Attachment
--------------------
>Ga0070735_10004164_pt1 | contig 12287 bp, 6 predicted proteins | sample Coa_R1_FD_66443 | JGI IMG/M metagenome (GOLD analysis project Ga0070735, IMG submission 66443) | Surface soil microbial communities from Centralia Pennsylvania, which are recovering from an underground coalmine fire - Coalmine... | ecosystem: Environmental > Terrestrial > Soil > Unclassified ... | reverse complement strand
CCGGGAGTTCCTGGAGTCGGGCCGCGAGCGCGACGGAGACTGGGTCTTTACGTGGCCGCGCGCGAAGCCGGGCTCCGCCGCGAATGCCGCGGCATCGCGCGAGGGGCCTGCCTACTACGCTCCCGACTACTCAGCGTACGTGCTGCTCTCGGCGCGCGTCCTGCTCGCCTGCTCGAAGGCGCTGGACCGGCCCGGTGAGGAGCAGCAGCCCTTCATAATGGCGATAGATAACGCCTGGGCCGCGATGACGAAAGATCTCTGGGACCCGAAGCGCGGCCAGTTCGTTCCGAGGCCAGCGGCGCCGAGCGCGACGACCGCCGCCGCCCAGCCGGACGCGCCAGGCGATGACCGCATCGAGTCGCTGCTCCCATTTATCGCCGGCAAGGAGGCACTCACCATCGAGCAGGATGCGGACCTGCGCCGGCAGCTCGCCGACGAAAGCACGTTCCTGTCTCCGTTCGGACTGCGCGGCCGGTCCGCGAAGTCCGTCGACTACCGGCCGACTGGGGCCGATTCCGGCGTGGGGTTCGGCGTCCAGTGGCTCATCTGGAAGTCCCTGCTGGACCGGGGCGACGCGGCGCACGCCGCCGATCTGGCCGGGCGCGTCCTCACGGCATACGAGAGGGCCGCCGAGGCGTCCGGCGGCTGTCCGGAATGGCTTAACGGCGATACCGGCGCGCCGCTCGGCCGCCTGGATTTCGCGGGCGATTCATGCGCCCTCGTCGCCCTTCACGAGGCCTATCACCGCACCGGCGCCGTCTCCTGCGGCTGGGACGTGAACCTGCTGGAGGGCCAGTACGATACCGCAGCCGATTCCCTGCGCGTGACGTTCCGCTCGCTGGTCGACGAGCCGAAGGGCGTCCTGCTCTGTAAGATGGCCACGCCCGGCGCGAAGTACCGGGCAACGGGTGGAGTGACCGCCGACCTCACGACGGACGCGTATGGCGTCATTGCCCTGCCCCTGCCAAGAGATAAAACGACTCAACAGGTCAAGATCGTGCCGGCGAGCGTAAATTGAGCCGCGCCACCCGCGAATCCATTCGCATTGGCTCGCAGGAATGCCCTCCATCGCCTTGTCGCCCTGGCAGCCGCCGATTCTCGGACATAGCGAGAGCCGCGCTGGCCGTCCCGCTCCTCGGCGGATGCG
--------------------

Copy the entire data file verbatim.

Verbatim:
>Ga0070735_10004164_pt1 | contig 12287 bp, 6 predicted proteins | sample Coa_R1_FD_66443 | JGI IMG/M metagenome (GOLD analysis project Ga0070735, IMG submission 66443) | Surface soil microbial communities from Centralia Pennsylvania, which are recovering from an underground coalmine fire - Coalmine... | ecosystem: Environmental > Terrestrial > Soil > Unclassified ... | reverse complement strand
CCGGGAGTTCCTGGAGTCGGGCCGCGAGCGCGACGGAGACTGGGTCTTTACGTGGCCGCGCGCGAAGCCGGGCTCCGCCGCGAATGCCGCGGCATCGCGCGAGGGGCCTGCCTACTACGCTCCCGACTACTCAGCGTACGTGCTGCTCTCGGCGCGCGTCCTGCTCGCCTGCTCGAAGGCGCTGGACCGGCCCGGTGAGGAGCAGCAGCCCTTCATAATGGCGATAGATAACGCCTGGGCCGCGATGACGAAAGATCTCTGGGACCCGAAGCGCGGCCAGTTCGTTCCGAGGCCAGCGGCGCCGAGCGCGACGACCGCCGCCGCCCAGCCGGACGCGCCAGGCGATGACCGCATCGAGTCGCTGCTCCCATTTATCGCCGGCAAGGAGGCACTCACCATCGAGCAGGATGCGGACCTGCGCCGGCAGCTCGCCGACGAAAGCACGTTCCTGTCTCCGTTCGGACTGCGCGGCCGGTCCGCGAAGTCCGTCGACTACCGGCCGACTGGGGCCGATTCCGGCGTGGGGTTCGGCGTCCAGTGGCTCATCTGGAAGTCCCTGCTGGACCGGGGCGACGCGGCGCACGCCGCCGATCTGGCCGGGCGCGTCCTCACGGCATACGAGAGGGCCGCCGAGGCGTCCGGCGGCTGTCCGGAATGGCTTAACGGCGATACCGGCGCGCCGCTCGGCCGCCTGGATTTCGCGGGCGATTCATGCGCCCTCGTCGCCCTTCACGAGGCCTATCACCGCACCGGCGCCGTCTCCTGCGGCTGGGACGTGAACCTGCTGGAGGGCCAGTACGATACCGCAGCCGATTCCCTGCGCGTGACGTTCCGCTCGCTGGTCGACGAGCCGAAGGGCGTCCTGCTCTGTAAGATGGCCACGCCCGGCGCGAAGTACCGGGCAACGGGTGGAGTGACCGCCGACCTCACGACGGACGCGTATGGCGTCATTGCCCTGCCCCTGCCAAGAGATAAAACGACTCAACAGGTCAAGATCGTGCCGGCGAGCGTAAATTGAGCCGCGCCACCCGCGAATCCATTCGCATTGGCTCGCAGGAATGCCCTCCATCGCCTTGTCGCCCTGGCAGCCGCCGATTCTCGGACATAGCGAGAGCCGCGCTGGCCGTCCCGCTCCTCGGCGGATGCG